Endometrial stromal sarcomas (ESS) are rare tumors of endometrial stromal origin that account for approximately 1% of all uterine malignant neoplasms and are responsible for a significant proportion of mortality due to uterine malignancies.The basic characteristic of these tumors is that they remain in disguise unless proven by histopathology after hysterectomy and hence often leads to preoperative misdiagnosis. Even dilatation and curettage or endometrial biopsy fails to diagnose it as the curetting is taken from the endometrium and ESS tends to grow toward the myometrium.
A 55‑year‑old female,presented with postmenopausal spotting on and off for the past 6 months, cough with expectoration, and significant weight loss for past 2 months.She was postmenopausal for 3 years.
On examination, her general condition was poor. She was cachexic with weight 27 kg and body mass index of 15 kg/m2 .Abdominal examination revealed a lump corresponding to 14 weeks size gravid uterus, hard in consistency, and restricted mobility in the suprapubic region.On bimanual examination, a hard mass was felt, which was nonmobile and nontender. Her hemoglobin was 7.1 g%. Ultrasonography showed evidence of a well‑defined heterogeneous hypoechoic mass lesion 20 mm × 17 mm in part of the myometrium of the fundal region likely intramural fibroid and bulky uterus.
However, the magnetic resonance imaging (MRI) report was suggestive of endometrial carcinoma involving more than half of the myometrium. CT report suggestive of traction bronchiectasis and discrete random nodules with feeding vessel signs in the right lower lobe of lung, likely metastases.
Surprisingly, there was an enlargement of uterine mass to approximately 20 weeks in 2 weeks duration with increase in pain abdomen and fall in hemoglobin to 5.2 g %. A repeat ultrasonography was done which showed a large lobulated mass lesion with heterogeneous echotexture, size 13.7 cm × 7.3 cm.The patient complained of severe pain in the left leg with unilateral edema.Seeing the rapid growth of mass and falling hemoglobin, a working diagnosis of leiomyosarcoma was made.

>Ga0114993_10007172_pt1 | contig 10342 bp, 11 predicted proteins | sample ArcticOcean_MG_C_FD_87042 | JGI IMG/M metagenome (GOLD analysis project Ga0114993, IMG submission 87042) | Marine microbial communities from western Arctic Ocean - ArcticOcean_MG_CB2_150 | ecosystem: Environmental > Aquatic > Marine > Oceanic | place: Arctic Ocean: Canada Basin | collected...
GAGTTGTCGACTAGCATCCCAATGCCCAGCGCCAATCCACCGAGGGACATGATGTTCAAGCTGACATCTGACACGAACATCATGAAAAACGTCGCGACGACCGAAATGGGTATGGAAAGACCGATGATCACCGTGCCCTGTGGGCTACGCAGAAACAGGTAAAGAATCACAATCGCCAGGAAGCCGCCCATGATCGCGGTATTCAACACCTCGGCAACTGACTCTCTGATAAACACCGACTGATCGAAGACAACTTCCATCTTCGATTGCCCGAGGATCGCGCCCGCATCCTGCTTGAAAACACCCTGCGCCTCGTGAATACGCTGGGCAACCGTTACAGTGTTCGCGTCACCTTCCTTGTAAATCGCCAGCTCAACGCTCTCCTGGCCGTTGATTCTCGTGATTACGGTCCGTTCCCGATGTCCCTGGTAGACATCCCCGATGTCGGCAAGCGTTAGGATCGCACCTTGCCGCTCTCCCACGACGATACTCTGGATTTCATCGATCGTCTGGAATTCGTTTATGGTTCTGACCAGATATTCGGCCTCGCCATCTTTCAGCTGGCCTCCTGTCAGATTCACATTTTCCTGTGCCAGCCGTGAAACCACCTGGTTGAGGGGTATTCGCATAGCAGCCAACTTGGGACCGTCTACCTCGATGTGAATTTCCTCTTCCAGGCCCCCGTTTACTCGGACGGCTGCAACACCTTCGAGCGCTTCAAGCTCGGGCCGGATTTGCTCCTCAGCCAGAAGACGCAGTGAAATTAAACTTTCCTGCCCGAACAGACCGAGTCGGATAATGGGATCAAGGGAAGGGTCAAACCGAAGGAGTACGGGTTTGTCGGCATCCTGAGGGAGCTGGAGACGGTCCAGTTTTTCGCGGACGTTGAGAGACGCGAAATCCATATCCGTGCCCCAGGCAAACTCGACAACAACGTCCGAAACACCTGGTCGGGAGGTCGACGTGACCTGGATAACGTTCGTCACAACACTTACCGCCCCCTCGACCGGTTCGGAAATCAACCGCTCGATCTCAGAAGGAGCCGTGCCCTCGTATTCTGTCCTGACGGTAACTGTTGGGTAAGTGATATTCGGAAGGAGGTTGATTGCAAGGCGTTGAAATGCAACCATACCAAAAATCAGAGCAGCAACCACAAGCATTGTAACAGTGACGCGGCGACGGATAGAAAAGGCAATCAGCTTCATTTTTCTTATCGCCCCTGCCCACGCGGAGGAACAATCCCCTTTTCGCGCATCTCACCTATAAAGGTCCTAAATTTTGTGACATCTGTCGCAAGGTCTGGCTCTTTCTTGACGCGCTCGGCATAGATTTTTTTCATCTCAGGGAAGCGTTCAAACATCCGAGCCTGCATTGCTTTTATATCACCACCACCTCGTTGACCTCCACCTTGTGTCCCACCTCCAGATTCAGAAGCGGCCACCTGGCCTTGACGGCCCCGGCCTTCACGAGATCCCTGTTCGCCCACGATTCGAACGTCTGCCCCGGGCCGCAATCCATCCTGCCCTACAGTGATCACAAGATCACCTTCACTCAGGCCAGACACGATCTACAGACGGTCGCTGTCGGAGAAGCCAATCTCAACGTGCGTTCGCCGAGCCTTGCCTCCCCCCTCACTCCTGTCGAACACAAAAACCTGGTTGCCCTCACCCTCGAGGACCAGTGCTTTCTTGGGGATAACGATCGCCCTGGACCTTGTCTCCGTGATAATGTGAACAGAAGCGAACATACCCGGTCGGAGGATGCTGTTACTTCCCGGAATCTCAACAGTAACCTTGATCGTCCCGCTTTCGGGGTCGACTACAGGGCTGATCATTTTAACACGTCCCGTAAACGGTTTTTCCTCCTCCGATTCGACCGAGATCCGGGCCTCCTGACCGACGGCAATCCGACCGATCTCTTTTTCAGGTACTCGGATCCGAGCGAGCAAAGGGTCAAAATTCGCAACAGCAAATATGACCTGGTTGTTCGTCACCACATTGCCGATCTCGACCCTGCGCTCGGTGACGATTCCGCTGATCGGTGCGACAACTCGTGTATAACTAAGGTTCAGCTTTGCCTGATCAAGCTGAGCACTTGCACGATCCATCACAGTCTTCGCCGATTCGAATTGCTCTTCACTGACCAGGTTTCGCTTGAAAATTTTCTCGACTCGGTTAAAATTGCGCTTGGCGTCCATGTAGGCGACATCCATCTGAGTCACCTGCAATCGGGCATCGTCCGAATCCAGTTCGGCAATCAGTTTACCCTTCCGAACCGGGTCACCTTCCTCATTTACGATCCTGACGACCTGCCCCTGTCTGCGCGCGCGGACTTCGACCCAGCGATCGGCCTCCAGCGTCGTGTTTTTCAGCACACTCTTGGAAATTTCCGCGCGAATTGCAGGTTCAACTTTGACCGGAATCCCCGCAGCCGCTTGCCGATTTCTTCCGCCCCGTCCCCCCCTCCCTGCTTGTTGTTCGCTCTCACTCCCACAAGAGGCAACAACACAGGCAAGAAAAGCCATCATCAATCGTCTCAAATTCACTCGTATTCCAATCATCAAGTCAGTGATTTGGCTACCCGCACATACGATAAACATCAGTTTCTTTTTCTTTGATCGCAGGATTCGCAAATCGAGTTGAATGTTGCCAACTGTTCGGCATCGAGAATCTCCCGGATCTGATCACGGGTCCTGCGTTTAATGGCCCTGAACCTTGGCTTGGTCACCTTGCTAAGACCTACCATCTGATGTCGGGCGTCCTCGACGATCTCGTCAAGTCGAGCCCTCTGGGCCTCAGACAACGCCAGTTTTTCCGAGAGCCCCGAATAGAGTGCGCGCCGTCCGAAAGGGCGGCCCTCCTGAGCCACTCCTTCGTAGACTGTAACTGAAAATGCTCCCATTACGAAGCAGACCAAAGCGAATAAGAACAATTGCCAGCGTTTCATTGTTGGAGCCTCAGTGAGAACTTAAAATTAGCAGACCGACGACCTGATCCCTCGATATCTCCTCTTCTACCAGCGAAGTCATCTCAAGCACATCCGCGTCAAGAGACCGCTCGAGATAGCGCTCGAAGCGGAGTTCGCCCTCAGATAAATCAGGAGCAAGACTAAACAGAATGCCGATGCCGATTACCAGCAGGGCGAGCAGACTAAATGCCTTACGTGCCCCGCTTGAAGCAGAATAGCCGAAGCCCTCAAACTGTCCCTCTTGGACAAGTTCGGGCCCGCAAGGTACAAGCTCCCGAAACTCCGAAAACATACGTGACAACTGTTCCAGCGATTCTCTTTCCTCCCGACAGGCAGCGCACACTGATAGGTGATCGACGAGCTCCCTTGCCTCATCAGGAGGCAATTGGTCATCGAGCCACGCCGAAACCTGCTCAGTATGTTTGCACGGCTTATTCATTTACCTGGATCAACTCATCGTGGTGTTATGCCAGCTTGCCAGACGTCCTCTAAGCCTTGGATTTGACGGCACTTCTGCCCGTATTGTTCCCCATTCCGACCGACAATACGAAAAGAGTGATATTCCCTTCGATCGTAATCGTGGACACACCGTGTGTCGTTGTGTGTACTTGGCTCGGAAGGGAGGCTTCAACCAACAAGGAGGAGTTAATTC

intraoperatively, the mass was up to the umbilicus, adherent to the omentum and sigmoid colon. It had actually ruptured inside the abdomen with tumor tissue and necrosed material adherent to the bowel, abdominal wall, and lateral pelvic wall. Adhesiolysis was done. Total abdominal hysterectomy with bilateral salpingo‑oophorectomy and infracolic omentectomy was done. The specimen was sent for histopathology. The resected specimen measured 13 cm × 13 cm × 4 cm. The outer surface was congested with multiple surface deposits. Cut section showed dilated endometrial and endocervical cavity. Endometrial cavity was filled with friable gray–brown growth. Multiple small growths were also seen in the myometrial cavity
Conclusively, High‑grade endometrial sarcomas are rare and aggressive tumors having a very poor prognosis. Early diagnosis in the initial stages is of paramount importance to increase the overall survival.
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